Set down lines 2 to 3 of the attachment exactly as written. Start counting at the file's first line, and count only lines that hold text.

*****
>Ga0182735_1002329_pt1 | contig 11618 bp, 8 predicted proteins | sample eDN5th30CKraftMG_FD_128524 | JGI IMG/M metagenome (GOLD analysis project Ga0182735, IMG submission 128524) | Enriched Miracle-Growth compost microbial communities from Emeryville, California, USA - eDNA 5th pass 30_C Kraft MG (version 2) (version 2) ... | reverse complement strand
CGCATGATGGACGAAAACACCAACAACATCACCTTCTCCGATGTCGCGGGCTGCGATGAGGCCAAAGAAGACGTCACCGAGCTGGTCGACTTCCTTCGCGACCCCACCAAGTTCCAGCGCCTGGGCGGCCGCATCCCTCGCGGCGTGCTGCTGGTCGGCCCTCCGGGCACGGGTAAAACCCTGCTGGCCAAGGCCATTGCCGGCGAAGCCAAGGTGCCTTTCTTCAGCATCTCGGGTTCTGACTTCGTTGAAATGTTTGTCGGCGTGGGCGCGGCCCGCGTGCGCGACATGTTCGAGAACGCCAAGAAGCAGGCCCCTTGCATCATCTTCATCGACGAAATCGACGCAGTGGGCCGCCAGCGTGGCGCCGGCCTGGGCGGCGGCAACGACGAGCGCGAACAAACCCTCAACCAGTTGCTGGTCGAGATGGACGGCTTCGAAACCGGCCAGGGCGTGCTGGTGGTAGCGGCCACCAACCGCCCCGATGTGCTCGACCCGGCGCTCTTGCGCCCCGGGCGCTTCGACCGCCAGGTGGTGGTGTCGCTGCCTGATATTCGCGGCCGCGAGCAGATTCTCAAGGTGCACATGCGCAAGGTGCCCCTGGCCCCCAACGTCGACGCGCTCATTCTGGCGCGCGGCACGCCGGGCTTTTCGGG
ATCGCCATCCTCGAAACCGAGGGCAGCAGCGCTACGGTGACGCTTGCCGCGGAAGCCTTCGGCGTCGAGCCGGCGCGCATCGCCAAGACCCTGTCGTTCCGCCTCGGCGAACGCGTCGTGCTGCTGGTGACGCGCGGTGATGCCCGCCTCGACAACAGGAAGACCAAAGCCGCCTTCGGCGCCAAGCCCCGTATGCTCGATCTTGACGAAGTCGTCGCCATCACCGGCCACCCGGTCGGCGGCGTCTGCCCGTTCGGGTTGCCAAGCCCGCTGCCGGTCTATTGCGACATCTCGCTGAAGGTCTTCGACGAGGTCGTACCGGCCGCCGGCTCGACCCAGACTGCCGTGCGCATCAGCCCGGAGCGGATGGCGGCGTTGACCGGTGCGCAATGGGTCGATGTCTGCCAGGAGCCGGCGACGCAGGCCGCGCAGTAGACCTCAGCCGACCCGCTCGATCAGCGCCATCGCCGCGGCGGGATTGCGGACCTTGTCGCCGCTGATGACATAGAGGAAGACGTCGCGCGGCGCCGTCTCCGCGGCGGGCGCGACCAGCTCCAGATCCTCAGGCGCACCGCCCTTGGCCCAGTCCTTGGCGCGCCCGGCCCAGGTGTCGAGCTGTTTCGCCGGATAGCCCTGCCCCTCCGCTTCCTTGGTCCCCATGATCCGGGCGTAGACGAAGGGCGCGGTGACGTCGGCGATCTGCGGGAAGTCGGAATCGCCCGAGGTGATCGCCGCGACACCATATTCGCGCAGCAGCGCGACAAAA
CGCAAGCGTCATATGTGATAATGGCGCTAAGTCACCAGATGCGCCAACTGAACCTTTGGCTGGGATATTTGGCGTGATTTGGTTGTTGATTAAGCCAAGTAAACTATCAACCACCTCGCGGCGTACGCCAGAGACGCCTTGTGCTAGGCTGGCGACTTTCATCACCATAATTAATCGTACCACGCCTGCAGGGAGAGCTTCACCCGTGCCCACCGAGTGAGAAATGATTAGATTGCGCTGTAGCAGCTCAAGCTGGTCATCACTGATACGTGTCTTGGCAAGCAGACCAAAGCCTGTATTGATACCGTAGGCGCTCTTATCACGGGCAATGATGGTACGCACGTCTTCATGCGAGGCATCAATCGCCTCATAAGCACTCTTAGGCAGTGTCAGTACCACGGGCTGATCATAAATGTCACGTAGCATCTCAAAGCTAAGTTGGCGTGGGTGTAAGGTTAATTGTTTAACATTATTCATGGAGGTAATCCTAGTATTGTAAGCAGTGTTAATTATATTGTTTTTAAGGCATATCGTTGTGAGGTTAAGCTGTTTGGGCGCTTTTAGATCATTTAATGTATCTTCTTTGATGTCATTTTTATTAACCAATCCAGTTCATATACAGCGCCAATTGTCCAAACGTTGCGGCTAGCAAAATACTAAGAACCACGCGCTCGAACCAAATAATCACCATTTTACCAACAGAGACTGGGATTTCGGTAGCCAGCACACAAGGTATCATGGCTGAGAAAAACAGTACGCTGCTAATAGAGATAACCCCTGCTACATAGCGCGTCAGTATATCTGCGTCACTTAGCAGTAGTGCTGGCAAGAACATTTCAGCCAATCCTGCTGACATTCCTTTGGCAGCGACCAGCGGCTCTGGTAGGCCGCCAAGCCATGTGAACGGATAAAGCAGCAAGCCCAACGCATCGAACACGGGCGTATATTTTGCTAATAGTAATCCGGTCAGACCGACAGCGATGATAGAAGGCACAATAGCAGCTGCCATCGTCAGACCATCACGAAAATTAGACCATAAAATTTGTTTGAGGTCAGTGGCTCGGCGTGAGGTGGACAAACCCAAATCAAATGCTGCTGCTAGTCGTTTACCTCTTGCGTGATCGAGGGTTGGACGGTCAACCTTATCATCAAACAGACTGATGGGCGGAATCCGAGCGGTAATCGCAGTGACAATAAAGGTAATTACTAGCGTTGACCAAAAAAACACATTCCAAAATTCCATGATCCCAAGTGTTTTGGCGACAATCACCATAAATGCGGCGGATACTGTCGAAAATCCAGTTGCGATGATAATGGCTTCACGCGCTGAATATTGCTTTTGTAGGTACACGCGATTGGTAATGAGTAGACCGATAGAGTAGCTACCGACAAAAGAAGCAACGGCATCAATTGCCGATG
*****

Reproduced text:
CGCATGATGGACGAAAACACCAACAACATCACCTTCTCCGATGTCGCGGGCTGCGATGAGGCCAAAGAAGACGTCACCGAGCTGGTCGACTTCCTTCGCGACCCCACCAAGTTCCAGCGCCTGGGCGGCCGCATCCCTCGCGGCGTGCTGCTGGTCGGCCCTCCGGGCACGGGTAAAACCCTGCTGGCCAAGGCCATTGCCGGCGAAGCCAAGGTGCCTTTCTTCAGCATCTCGGGTTCTGACTTCGTTGAAATGTTTGTCGGCGTGGGCGCGGCCCGCGTGCGCGACATGTTCGAGAACGCCAAGAAGCAGGCCCCTTGCATCATCTTCATCGACGAAATCGACGCAGTGGGCCGCCAGCGTGGCGCCGGCCTGGGCGGCGGCAACGACGAGCGCGAACAAACCCTCAACCAGTTGCTGGTCGAGATGGACGGCTTCGAAACCGGCCAGGGCGTGCTGGTGGTAGCGGCCACCAACCGCCCCGATGTGCTCGACCCGGCGCTCTTGCGCCCCGGGCGCTTCGACCGCCAGGTGGTGGTGTCGCTGCCTGATATTCGCGGCCGCGAGCAGATTCTCAAGGTGCACATGCGCAAGGTGCCCCTGGCCCCCAACGTCGACGCGCTCATTCTGGCGCGCGGCACGCCGGGCTTTTCGGG
ATCGCCATCCTCGAAACCGAGGGCAGCAGCGCTACGGTGACGCTTGCCGCGGAAGCCTTCGGCGTCGAGCCGGCGCGCATCGCCAAGACCCTGTCGTTCCGCCTCGGCGAACGCGTCGTGCTGCTGGTGACGCGCGGTGATGCCCGCCTCGACAACAGGAAGACCAAAGCCGCCTTCGGCGCCAAGCCCCGTATGCTCGATCTTGACGAAGTCGTCGCCATCACCGGCCACCCGGTCGGCGGCGTCTGCCCGTTCGGGTTGCCAAGCCCGCTGCCGGTCTATTGCGACATCTCGCTGAAGGTCTTCGACGAGGTCGTACCGGCCGCCGGCTCGACCCAGACTGCCGTGCGCATCAGCCCGGAGCGGATGGCGGCGTTGACCGGTGCGCAATGGGTCGATGTCTGCCAGGAGCCGGCGACGCAGGCCGCGCAGTAGACCTCAGCCGACCCGCTCGATCAGCGCCATCGCCGCGGCGGGATTGCGGACCTTGTCGCCGCTGATGACATAGAGGAAGACGTCGCGCGGCGCCGTCTCCGCGGCGGGCGCGACCAGCTCCAGATCCTCAGGCGCACCGCCCTTGGCCCAGTCCTTGGCGCGCCCGGCCCAGGTGTCGAGCTGTTTCGCCGGATAGCCCTGCCCCTCCGCTTCCTTGGTCCCCATGATCCGGGCGTAGACGAAGGGCGCGGTGACGTCGGCGATCTGCGGGAAGTCGGAATCGCCCGAGGTGATCGCCGCGACACCATATTCGCGCAGCAGCGCGACAAAA